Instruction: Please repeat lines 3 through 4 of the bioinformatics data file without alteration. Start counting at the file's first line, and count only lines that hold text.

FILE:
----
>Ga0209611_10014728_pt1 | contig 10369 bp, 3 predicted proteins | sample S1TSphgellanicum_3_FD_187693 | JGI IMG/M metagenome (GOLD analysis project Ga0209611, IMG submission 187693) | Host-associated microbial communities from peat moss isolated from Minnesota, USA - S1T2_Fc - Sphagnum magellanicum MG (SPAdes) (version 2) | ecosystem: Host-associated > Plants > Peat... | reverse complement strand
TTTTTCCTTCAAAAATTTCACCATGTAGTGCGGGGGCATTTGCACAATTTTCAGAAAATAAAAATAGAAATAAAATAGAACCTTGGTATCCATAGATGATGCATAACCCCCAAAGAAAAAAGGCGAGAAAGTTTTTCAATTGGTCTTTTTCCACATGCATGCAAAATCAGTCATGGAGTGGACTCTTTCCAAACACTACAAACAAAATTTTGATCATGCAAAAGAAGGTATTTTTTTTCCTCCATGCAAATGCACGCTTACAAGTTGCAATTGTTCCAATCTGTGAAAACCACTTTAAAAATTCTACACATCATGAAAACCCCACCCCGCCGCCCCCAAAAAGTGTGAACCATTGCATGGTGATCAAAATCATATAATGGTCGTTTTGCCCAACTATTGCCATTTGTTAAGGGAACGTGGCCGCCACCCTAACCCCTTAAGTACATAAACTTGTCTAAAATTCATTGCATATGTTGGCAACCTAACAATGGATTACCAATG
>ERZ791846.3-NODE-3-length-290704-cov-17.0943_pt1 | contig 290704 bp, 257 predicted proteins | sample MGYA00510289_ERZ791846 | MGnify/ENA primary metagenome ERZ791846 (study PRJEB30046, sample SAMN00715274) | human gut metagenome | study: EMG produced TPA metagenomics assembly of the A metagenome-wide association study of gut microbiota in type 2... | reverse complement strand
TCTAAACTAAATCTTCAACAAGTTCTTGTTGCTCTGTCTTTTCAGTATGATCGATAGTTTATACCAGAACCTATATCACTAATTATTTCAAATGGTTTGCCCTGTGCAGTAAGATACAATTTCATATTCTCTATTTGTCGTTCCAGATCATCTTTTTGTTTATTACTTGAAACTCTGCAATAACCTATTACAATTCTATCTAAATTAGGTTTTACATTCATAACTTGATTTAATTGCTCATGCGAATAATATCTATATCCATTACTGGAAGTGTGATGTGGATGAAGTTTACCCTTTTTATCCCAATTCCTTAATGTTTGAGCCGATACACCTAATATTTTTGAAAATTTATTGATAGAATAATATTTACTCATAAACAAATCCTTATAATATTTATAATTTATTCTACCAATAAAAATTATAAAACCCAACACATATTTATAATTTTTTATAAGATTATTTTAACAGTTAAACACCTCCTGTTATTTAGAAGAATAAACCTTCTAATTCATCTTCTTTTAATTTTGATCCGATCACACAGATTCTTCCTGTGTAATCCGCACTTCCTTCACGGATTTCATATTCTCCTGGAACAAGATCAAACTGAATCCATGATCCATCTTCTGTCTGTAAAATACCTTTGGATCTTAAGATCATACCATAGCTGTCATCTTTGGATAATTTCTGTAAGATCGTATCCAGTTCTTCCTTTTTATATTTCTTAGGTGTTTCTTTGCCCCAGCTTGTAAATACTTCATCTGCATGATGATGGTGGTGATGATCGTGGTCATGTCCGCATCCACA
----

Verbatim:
>ERZ791846.3-NODE-3-length-290704-cov-17.0943_pt1 | contig 290704 bp, 257 predicted proteins | sample MGYA00510289_ERZ791846 | MGnify/ENA primary metagenome ERZ791846 (study PRJEB30046, sample SAMN00715274) | human gut metagenome | study: EMG produced TPA metagenomics assembly of the A metagenome-wide association study of gut microbiota in type 2... | reverse complement strand
TCTAAACTAAATCTTCAACAAGTTCTTGTTGCTCTGTCTTTTCAGTATGATCGATAGTTTATACCAGAACCTATATCACTAATTATTTCAAATGGTTTGCCCTGTGCAGTAAGATACAATTTCATATTCTCTATTTGTCGTTCCAGATCATCTTTTTGTTTATTACTTGAAACTCTGCAATAACCTATTACAATTCTATCTAAATTAGGTTTTACATTCATAACTTGATTTAATTGCTCATGCGAATAATATCTATATCCATTACTGGAAGTGTGATGTGGATGAAGTTTACCCTTTTTATCCCAATTCCTTAATGTTTGAGCCGATACACCTAATATTTTTGAAAATTTATTGATAGAATAATATTTACTCATAAACAAATCCTTATAATATTTATAATTTATTCTACCAATAAAAATTATAAAACCCAACACATATTTATAATTTTTTATAAGATTATTTTAACAGTTAAACACCTCCTGTTATTTAGAAGAATAAACCTTCTAATTCATCTTCTTTTAATTTTGATCCGATCACACAGATTCTTCCTGTGTAATCCGCACTTCCTTCACGGATTTCATATTCTCCTGGAACAAGATCAAACTGAATCCATGATCCATCTTCTGTCTGTAAAATACCTTTGGATCTTAAGATCATACCATAGCTGTCATCTTTGGATAATTTCTGTAAGATCGTATCCAGTTCTTCCTTTTTATATTTCTTAGGTGTTTCTTTGCCCCAGCTTGTAAATACTTCATCTGCATGATGATGGTGGTGATGATCGTGGTCATGTCCGCATCCACA